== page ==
RALPH GORDON STANTON (October 21, 1923 - April 21, 2010) Ralph Gordon Stanton passed away quietly April 21, 2010, in St. Boniface Hospital, at the age of 86, of cardiac arrest. Ralph always preferred an uncomplicated life, and asked for little more than a shelf of good books, his stamp collection, a tasty meal, and congenial company. His 64 year academic career was marked by many achievements and honours, and he will long be remembered for his teaching, mentorship and supervisory skills, and for his philanthropic generosity. Ralph Stanton, Canadian mathematician, teacher, scholar and pioneer in mathematics and computing education, was born in 1923 in Lambeth, Ontario. Eldest of four, Ralph was followed by his sister Elsie, who passed away a few years ago. He is survived by a sister Marion, and a brother Frank. Ralph's impressive curriculum vitae speaks for his integrity, patience, perseverance, and loyalty. He started at the University of Western Ontario (BA in Math and Physics, 1944) and went on to study at the University of Toronto (MA, PhD, 1945 and 1948), where he taught from 1946 to 1957. In 1957, Ralph chose to move to Kitchener-Waterloo to work on a planned expansion of Waterloo College that would include co-operative education. A man of great foresight, he realized the potential of such a development at a time when it was belittled by most. The expansion soon became the fledgling University of Waterloo, now regarded as one of the best institutions in Canada, and Ralph's energy and efforts played a significant role in the early development that led to future success. A man of wide interests and knowledge, Ralph made contributions to other departments as well as the department of mathematics. It is both unwise and impossible to describe his many significant accomplishments adequately; but among his greatest accomplishments, the following stand out. Being an outstanding teacher and excellent administrator, Ralph realized the fundamental importance of good teaching, and introduced measures that led to the University's current Center for Teaching Excellence. As the first Dean of Graduate Studies he encouraged all departments to develop graduate and research programs, in addition to the undergraduate courses which had to be developed at the time. Ralph was indeed ahead of his time, when he recognized the importance of computers and computing and decided to include what is now called Computer Science in the Mathematics Department. With his uncanny skill for identifying talent, he brought in a brilliant person, Wesley Graham, to develop this area. However, Ralph's most important achievement was to create a Faculty of Mathematics from a Department of Mathematics, the only one of its kind today. This development was instrumental in bringing about the potential for the international recognition that Mathematics at Waterloo has achieved; all of this and more in only a decade. At Waterloo, Ralph was legendary for wearing gaudy ties, and this later inspired students to drape a gigantic tie over the MC building on its opening in 1968, which became the un-official mascot of the faculty. As of 2006, the faculty had 5,300 students, with 200 full-time professors, and offered 180 courses in Mathematics, Statistics, and Computer Science. The Faculty now houses the David R. Cheriton School of Computer Science, formerly the faculty's computer science department. In 1967 Ralph moved to start a Graduate Program in Mathematics at York University. In 1970 he moved to the Department of Computer Science at the University of Manitoba, serving as Head for several terms, Professor, and since 1984, as Distinguished Professor. During his time there, he strived to build up the Computing Science Department with an emphasis on applied computer science. Ralph's scientific research and scholarly contributions spanned many areas including algebra, applied statistics, mathematical biology, combinatorial design, graph theory, graph models of networks, algorithms and theoretical constructions of covering designs, packing designs, and pair-wise balanced designs. A search on Mathscinet hits 321 publications, and several more await publication. He was an incredibly productive researcher who stayed mathematically active all of his life. He received honorary degrees from the University of Queensland (D.Sc., hon. causa, 1989), the University of Natal (D.Sc., hon. causa, 1997) and the University of Waterloo (D.Math, hon. causa, 1997). In 1985 he was awarded the Killam prize in Mathematics. Ralph Stanton's impact on mathematical education, particularly in computer science, has been substantial. He introduced computing in the classroom at the University of Waterloo in 1960, and introduced co-operative programs in Applied Mathematics and in Computer Science. He encouraged teaching of computing science and mathematics at the secondary school level, serving as editor of two high school mathematical journals, as well as on provincial (Ontario) curriculum committees, and was actively involved in developing what is now the Canadian Mathematics Competition. Ralph held the opinion that the future of the world lies in its young people, and he was always keenly enthusiastic when he found a student who expressed curiosity and ability in Mathematics and research. Like his longtime friend Paul Erdos, he was happiest when he was collaborating on a research project, and found great fulfillment in guiding bright new researchers in their careers. Ralph was always willing to provide an honest appraisal and sincere flattery when it came time for promotions and grant applications. He saw it as a duty to help active researchers grow in their chosen areas. Through the years, Ralph was asked to serve on many grant evaluation committees and review panels, including NSERC, and this experience gave him invaluable insight into how he might counsel serious career-minded academics in navigating the dangerous waters of research grant proposals. For this lost wisdom, he will be sorely missed. One could say that Ralph was a Renaissance man; not only did he have a keen interest and demonstrated ability in scientific areas, but he was very well-read in world history, law, philosophy, and literature. He spoke English, French, some Spanish, read a little Russian, and got along well enough to give lectures in German. As a young man Ralph spent a year in Brazil, returning with both a teaching certificate in Portuguese and love of Portuguese literature. Over the years this developed into a superb library, the body of which was donated to the Fisher Rare Book Library at the University of Toronto in the 1990s, with additional material a few years later. Since his move to Winnipeg, Ralph's philanthropic activities were primarily focused on three non-profit corporations that he founded and continued to administer until his death. The first, Utilitas Mathematica Publishing, was started in the early 1970s publishing conference proceedings in Mathematics and scientific computing. Success with UMPI was followed shortly by the foundation of Charles Babbage Research Centre, to promote conferences and encourage the publication of research. CBRC is currently a registered charitable organization. Ralph's ultimate project is The Institute of Combinatorics and Its Applications. Modelled after the IMA, the ICA is focused more tightly on the area of Designs and Combinatorial Mathematics. Begun in 1990, the ICA is internationally recognized, with membership the world over, and annually presents awards recognizing leadership and ongoing research in Combinatorics and related areas of Mathematics. A tribute to Ralph's foresight and organizational skill, the ICA, CBRC, and UMPI have all seen remarkable success, and with their continuing operation assured, his dream will continue to flourish. Ralph never stopped working; only hours before passing, one of his last executive orders was Make sure the reports get in on time. An exemplar of dedication, Ralph Gordon Stanton will be remembered by many as a pillar of the scientific community, an inspiration, and a dear friend. doubt thou stars are fire, doubt that the sun doth move, doubt truth to be a liar, but never doubt that I love... (Shakespeare)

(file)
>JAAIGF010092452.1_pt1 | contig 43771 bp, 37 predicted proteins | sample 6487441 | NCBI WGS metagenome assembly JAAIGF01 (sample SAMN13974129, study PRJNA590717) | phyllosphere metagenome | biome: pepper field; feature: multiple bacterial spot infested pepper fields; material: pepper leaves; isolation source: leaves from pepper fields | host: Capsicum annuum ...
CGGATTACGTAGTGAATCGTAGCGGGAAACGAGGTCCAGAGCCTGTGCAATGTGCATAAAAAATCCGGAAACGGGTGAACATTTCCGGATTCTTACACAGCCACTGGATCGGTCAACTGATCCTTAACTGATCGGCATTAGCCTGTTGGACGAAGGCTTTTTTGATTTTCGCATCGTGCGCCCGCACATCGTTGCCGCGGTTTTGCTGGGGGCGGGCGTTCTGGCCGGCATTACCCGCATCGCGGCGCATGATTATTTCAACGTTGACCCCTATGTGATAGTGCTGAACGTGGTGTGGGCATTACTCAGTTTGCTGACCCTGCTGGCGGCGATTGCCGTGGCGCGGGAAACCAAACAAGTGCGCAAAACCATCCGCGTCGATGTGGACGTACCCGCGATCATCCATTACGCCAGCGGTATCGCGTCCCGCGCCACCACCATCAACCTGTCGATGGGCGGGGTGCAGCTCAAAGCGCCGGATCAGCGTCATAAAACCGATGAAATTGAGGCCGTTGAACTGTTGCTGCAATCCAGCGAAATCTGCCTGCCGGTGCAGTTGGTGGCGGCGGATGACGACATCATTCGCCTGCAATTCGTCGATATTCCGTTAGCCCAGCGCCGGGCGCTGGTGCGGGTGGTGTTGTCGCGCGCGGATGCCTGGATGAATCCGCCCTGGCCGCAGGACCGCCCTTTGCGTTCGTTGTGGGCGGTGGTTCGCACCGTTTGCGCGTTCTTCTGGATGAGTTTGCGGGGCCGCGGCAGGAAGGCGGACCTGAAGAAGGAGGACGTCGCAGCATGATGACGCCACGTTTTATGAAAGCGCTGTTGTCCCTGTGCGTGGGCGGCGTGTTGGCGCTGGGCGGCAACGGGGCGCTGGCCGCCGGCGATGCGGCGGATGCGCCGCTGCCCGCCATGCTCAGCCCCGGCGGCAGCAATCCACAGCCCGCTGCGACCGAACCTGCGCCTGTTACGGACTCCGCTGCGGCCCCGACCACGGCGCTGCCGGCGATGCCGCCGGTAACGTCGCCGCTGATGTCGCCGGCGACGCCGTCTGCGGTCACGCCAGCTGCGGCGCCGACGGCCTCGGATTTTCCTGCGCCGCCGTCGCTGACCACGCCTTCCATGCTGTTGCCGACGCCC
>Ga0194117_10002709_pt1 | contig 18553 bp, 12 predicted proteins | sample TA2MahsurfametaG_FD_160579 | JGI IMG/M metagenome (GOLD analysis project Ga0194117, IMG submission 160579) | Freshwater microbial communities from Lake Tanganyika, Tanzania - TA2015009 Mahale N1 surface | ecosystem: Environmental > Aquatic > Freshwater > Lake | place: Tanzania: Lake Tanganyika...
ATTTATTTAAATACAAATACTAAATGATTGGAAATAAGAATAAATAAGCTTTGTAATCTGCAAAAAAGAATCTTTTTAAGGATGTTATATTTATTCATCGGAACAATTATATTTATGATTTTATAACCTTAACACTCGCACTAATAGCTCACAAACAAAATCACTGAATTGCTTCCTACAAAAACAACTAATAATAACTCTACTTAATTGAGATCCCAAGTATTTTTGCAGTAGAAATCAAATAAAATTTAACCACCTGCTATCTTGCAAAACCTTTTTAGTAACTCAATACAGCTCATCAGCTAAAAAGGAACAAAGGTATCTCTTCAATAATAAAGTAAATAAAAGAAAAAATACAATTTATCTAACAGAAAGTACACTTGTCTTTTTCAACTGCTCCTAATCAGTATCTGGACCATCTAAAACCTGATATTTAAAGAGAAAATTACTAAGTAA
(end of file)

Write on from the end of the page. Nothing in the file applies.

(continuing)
As published in the Winnipeg Free Press on May 01, 2010